RWB Workshop Poem of the Week – Jan. 20, 2016

Randolph Holder, After His Death

Arthur Russell

After he was shot in the face,
Police Officer Randolph Holder
fell to the ground and died.
His fellow officers shot, pursued
and caught the man who killed him,

Peanut, who had pitched the gun
into the East River, where two men
fishing from the promenade
saw the splash and showed the spot to cops

who called the divers who arrived by boat and helicopter
from Lower Manhattan and Floyd Bennet Field
where they wait, on call, to respond to emergencies in minutes.

For five days and nights, in teams of two and four,
they groped along the silty river bed by inches in darkness,
feeling their way along a rope on the bottom,
with bubbles rising up to the surface, to find the missing gun.

Harlem River tides are so strong divers can work
only three 90-minute slack periods each day.
“Definitely, we want to get this firearm,”
said a 13-year member of the police scuba team.
“This was a firearm that killed a police officer.”
He nodded towards the divers waiting in the police boat.

Six Daily News reporters and two New York Times
followed the search until, at 3 a.m. on the Saturday
after the shooting, John Mortimer
fished the gun from the river.
“Hey, I got it here,” he said.

Next day, police closed the FDR Drive,
and scores of officers in white hazmat suits
went step-by-step for forty blocks
along the closed highway, searching
for the actual pebble of lead,
the slug that had killed their comrade.

Thousands of men and women in blue
braved the dowsing cold outside the cathedral
in Jamaica, Queens to pay their respects.
NYPD officers as well as those from Suffolk,
Nassau and departments across the country
consoled one another. And there were bagpipers.

Pallbearers in dress blues carried the coffin
draped in the green, white and blue flag of the department
into the cathedral where flowers replaced the flag.
Floral arrangements rested on the altar
and along the sides of the cavernous chapel.
One grouping, shaped like angels wings,
had a sign that said “Blue Lives Matter.”

The Commissioner promoted Holder,
posthumously, to the rank of Detective.
The Mayor, Holder’s fiancé, his stepmother and his father spoke.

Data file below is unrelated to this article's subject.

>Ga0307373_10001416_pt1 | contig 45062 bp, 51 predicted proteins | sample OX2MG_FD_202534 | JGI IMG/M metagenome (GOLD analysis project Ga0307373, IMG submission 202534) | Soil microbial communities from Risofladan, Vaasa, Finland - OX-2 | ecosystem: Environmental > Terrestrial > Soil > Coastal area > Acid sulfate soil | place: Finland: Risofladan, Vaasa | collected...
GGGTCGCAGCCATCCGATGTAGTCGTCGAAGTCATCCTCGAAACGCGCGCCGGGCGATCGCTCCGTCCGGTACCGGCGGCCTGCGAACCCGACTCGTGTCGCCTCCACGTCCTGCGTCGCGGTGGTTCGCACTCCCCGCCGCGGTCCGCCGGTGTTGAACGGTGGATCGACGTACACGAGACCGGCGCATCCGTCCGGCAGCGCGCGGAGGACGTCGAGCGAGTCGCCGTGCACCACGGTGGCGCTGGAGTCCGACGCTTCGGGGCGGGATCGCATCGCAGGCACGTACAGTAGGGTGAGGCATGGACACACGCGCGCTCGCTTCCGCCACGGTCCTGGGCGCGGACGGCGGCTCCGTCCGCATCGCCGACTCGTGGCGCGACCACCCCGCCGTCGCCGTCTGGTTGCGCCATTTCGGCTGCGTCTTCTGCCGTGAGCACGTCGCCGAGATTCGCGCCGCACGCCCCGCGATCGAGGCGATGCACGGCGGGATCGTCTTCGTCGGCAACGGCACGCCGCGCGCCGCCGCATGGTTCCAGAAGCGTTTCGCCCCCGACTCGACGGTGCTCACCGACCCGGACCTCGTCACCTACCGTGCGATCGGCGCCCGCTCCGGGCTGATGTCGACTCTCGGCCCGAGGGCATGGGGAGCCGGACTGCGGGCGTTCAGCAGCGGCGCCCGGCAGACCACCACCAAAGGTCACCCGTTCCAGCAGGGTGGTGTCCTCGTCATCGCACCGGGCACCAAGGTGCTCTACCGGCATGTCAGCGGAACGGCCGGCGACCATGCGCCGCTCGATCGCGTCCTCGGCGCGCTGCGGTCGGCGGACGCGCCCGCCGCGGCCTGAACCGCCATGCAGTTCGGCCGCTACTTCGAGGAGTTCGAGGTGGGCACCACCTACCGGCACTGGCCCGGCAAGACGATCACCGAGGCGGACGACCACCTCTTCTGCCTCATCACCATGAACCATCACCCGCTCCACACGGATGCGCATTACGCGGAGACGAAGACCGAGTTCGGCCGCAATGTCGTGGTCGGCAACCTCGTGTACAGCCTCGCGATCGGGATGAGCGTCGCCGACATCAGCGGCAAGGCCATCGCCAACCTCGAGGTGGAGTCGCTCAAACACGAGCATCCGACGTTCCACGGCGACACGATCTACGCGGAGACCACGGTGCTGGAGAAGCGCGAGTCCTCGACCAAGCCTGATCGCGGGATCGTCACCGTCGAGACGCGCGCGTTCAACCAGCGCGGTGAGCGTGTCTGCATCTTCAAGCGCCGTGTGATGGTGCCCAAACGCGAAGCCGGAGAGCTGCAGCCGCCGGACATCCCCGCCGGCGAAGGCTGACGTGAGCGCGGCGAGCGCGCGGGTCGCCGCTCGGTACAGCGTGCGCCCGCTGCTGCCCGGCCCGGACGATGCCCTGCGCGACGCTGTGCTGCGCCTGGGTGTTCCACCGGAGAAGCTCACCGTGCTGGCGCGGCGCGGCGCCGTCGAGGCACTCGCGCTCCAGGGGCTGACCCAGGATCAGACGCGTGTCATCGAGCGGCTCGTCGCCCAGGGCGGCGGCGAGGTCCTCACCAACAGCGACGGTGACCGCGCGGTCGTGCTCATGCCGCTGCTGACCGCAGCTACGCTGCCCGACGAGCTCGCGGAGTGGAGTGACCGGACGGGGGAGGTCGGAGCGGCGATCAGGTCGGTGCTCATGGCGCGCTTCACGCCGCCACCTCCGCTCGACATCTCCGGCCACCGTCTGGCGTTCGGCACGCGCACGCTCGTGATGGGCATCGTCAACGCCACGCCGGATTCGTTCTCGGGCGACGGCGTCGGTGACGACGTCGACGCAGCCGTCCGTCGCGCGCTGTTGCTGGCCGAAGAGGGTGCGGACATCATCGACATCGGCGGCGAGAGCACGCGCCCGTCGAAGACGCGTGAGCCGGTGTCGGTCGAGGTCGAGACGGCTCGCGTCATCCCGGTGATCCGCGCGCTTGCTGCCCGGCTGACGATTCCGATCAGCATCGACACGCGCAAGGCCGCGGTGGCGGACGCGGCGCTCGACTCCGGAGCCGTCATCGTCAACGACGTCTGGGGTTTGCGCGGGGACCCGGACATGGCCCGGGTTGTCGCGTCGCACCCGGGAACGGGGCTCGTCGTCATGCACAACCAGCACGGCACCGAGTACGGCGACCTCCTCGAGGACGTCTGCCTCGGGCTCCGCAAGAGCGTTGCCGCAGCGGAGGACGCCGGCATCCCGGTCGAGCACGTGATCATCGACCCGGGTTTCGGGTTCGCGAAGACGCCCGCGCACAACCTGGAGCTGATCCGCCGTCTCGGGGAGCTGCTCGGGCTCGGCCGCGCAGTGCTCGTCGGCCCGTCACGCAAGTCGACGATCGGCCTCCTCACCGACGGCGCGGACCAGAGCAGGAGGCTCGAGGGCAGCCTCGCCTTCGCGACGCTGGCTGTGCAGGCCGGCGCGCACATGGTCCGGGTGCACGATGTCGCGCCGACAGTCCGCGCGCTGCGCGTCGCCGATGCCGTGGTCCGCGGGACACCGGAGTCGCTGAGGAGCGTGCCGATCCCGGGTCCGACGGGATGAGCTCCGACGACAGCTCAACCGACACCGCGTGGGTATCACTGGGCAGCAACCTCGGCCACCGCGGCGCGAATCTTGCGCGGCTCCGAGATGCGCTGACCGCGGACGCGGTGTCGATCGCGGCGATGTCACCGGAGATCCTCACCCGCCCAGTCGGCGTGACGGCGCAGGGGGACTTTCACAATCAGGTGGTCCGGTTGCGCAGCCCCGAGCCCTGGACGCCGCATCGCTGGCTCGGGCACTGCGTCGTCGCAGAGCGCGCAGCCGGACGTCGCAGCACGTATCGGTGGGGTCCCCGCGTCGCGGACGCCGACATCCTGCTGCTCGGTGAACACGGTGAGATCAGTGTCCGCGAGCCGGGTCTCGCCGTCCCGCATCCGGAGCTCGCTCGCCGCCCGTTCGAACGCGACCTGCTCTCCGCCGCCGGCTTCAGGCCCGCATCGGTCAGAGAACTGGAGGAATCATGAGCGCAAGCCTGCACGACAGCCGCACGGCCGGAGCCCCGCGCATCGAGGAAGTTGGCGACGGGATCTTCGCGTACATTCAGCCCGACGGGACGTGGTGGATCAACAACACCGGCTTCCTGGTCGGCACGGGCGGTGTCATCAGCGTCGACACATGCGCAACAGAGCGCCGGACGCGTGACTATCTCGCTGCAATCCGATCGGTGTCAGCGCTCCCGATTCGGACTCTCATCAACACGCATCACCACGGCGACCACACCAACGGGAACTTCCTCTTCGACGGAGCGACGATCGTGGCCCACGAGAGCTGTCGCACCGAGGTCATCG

Hundreds of reporters and news trucks and camera men
under plastic tarps and umbrellas wrote and recorded
and replayed every word and sentiment.

Six cops flew with the body to Guyana,
and carried the coffin to a hearse at the airport,
and a Guyanese military band played the Last Post,
and family members stood on the tarmac.
The Daily News was there. The Guyana Police Force Band
played The Star Spangled Banner.

The New York Times sent a reporter
to investigate the cemetery named Le Repentir
in the Lodge community of Georgetown, Guyana
where they would bury him,
to talk with a childhood friend,
and the owner of a thrift shop
where he bought chocolates as a boy,
and reported how the Georgetown authorities,
to the moment he arrived, had been cutting down
clumps of vegetation, cleaning trenches,
and opening a path to the tomb they had prepared
to hold him.

Meanwhile, in New York, The Daily News
referred to the bail hearing for Peanut as “redundant”
when they really meant it was a mere formality
in a city that needed to bolster its respect for the dead cop
with hatred for the suspect and disdain
for the system that had returned him
to the streets after prior arrests.

They laid Randolph Holder in the ground.
They left flowers and candles.
They walked away from his grave,
returning to their original premises,
secure in the belief that
Detective Randolph Holder’s life mattered.

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